Interview Favorite poster you’ve created? The 1st books poster Where does the Small Stakes name come from? A song by Spoon of the same name. The song is about taking chances and I saw starting my own business as taking my own chances. What were some of your early influences? Album covers, especially from some of the mid-west bands like Boys Life, Promise Ring,and Giant’s Chair. Also Jeff Kleinsmith’s work on Sub Pop. Jeff’s cover for Sideshow’s lip read confusion really stuck in my mind and inspired me to be a designer. Besides album covers, I was really into skateboard graphics, the designs on the bottom of the decks etc. Did you goto an art/design school? Well, I went to a university where I studied fine arts. I thought I needed a fine arts degree if I wanted to get into advertising/ design. It wasn’t till later that I realized what I really need were classes in design.


3 When did you start doing posters full time? I had just moved into my own studio apartment (I was previously living with 4 other guys). I needed a way to come up with rent each month so, thats when I started to take my poster design work more seriously. When did you start getting the bigger jobs? I started to get know many of the bands that played at the ramp. If they were coming to town I would contact them directly and ask if I could design the poster for the show. I met Death Cab for Cutie’s management and They hired to me to do a poster and some merch designs for them and it received a fair amount of attention and that led to more work. Around this time there were some guys in Berkeley that put together a book called The art of modern rock. I submitted some pieces for that. The book did really well so, that led to more work as well. Many of your earlier works were created using found imagery. Where were you finding your source material? I was searching public libraries, Dover books, found image books etc.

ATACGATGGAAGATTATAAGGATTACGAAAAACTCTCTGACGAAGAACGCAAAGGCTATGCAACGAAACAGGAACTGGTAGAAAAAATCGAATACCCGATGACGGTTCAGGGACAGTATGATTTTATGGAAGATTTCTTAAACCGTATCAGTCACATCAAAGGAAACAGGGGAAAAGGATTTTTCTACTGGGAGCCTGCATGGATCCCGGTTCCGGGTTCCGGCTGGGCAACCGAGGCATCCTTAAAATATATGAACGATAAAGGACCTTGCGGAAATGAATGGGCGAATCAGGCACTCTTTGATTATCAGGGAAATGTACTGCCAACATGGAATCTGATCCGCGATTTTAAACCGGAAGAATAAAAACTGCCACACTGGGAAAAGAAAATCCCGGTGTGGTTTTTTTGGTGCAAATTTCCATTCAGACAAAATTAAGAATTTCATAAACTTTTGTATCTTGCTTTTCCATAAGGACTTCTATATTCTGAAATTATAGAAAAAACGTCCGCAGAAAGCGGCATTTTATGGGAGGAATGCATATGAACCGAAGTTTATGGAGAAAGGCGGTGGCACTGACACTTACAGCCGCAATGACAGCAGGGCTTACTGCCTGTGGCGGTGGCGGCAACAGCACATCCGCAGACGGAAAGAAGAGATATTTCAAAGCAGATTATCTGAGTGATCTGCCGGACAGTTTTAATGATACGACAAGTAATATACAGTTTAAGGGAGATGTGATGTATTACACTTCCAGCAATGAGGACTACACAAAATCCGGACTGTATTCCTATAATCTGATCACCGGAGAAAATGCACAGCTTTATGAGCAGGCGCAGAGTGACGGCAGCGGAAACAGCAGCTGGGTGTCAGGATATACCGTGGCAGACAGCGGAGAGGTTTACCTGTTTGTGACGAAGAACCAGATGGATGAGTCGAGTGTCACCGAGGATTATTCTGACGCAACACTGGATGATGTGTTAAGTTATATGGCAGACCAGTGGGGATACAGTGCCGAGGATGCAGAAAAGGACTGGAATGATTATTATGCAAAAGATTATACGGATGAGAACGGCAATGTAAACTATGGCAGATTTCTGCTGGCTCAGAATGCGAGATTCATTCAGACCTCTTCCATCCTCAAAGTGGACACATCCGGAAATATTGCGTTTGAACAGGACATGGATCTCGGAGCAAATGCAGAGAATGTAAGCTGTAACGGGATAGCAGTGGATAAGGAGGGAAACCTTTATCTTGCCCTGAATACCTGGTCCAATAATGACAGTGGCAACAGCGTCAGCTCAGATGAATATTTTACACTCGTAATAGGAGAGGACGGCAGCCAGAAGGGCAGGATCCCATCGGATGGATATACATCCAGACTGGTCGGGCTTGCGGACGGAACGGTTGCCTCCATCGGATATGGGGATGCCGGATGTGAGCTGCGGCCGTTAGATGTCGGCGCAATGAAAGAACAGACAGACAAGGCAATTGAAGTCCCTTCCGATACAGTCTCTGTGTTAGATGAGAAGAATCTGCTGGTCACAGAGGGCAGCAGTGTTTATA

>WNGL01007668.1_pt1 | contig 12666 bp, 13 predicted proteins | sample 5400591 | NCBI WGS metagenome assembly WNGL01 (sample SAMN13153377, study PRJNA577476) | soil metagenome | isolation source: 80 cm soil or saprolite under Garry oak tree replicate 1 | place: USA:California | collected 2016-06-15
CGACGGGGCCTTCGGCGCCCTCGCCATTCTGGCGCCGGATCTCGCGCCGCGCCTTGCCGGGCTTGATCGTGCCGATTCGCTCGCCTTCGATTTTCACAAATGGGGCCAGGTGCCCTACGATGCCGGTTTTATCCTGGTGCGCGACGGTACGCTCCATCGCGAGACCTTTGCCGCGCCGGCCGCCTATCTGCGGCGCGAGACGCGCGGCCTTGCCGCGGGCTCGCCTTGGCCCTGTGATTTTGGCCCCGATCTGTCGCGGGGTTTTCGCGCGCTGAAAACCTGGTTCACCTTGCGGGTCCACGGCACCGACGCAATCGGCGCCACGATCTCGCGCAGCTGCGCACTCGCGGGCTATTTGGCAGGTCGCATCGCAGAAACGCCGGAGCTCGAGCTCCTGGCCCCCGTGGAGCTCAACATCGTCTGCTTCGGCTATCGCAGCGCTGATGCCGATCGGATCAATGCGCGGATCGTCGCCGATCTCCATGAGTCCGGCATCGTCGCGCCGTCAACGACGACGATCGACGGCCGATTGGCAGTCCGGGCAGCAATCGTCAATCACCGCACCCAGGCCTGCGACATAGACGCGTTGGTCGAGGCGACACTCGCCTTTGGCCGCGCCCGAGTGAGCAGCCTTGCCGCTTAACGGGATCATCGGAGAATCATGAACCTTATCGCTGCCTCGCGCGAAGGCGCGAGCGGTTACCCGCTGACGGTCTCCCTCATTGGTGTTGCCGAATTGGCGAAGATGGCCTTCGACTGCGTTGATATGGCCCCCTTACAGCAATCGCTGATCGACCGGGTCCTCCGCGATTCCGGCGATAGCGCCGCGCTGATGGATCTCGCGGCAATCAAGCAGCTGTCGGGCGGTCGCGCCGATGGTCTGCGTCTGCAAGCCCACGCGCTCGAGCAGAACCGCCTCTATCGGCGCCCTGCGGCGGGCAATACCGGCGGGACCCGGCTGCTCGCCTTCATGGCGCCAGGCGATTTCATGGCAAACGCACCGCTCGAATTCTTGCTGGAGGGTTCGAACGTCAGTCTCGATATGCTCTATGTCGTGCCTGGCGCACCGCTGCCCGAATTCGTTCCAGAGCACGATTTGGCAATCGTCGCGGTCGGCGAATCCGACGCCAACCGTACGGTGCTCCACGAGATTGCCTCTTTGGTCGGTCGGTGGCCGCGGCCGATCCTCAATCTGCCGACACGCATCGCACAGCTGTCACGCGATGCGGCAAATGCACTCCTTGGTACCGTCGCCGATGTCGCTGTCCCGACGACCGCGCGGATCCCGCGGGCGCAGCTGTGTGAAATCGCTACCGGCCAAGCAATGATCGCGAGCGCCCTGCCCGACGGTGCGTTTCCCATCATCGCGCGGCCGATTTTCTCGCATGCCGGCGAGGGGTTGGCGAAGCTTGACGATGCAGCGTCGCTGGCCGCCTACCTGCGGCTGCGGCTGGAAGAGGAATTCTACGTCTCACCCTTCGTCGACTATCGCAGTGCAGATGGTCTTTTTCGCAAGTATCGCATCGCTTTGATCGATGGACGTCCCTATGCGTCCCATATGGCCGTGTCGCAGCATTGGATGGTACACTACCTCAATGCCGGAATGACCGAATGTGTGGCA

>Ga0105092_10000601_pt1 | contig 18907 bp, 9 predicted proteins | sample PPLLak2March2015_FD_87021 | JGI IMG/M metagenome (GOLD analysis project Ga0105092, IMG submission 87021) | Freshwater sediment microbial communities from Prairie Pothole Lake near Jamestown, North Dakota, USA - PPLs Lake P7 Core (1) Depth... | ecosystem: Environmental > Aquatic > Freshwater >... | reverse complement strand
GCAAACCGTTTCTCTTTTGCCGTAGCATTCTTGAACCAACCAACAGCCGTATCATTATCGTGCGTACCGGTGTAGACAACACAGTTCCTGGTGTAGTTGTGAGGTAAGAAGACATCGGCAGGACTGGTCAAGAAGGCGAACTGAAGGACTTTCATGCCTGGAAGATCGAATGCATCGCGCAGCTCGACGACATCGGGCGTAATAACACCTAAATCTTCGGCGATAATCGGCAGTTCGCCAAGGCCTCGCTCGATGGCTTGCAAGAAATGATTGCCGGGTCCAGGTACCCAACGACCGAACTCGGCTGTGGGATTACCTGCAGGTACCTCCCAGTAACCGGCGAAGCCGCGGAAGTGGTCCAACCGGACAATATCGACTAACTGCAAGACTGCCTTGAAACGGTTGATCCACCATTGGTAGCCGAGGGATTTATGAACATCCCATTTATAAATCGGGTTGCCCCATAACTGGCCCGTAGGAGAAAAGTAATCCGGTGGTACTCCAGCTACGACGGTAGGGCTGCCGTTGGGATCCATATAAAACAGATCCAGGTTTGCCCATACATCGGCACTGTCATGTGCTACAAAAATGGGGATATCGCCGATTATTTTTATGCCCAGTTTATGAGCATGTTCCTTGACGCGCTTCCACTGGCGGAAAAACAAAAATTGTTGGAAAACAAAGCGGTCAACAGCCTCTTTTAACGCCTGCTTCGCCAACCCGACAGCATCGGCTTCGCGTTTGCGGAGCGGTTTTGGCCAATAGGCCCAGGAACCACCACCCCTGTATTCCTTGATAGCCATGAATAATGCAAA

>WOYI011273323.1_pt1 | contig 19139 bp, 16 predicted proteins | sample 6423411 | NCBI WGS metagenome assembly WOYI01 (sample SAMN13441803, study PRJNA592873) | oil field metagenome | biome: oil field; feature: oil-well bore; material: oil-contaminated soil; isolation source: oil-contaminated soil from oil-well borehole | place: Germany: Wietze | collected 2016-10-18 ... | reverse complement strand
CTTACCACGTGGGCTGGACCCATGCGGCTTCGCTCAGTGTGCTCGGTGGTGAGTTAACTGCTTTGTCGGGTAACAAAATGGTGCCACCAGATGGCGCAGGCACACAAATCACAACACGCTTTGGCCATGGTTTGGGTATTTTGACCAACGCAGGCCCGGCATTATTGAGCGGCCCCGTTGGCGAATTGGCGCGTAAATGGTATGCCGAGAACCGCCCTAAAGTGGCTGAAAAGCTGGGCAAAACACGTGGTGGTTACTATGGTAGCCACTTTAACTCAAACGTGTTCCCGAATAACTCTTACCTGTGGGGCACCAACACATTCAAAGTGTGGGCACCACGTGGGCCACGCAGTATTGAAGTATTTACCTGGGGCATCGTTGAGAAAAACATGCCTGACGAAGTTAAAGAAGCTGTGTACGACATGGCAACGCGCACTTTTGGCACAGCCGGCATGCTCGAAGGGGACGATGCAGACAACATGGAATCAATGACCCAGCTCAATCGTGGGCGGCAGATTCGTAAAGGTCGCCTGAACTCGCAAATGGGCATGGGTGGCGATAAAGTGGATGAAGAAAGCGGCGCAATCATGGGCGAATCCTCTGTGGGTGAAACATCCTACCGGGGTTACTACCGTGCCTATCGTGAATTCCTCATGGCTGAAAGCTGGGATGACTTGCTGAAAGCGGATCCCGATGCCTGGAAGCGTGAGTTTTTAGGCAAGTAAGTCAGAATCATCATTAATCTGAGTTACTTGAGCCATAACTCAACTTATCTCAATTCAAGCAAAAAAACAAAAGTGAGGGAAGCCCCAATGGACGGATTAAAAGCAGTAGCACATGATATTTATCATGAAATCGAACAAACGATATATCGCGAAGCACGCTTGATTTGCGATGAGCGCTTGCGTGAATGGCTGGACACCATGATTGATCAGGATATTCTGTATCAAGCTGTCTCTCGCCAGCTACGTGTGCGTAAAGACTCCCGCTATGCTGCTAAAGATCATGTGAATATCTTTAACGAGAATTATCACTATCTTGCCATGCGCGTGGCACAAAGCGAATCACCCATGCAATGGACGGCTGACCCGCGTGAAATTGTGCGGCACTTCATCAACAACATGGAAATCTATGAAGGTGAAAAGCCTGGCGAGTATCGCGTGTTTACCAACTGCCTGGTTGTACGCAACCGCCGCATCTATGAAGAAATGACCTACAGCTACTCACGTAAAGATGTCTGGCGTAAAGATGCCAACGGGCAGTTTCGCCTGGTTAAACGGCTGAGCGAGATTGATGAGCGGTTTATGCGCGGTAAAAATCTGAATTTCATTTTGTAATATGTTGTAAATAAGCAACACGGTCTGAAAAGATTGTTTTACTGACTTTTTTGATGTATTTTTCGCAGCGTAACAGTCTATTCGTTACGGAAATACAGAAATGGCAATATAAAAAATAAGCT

2

Interview Favorite poster you’ve created? The 1st books poster

that I realized what I really need were classes in design.

Where does the Small Stakes name come from? A song by Spoon of the same name. The song is about taking chances and I saw starting my own business as taking my own chances.

When did you start doing posters full time? I had just moved into my own studio apartment (I was previously living with 4 other guys). I needed a way to come up with rent each month so, thats when I started to take my poster design work more seriously.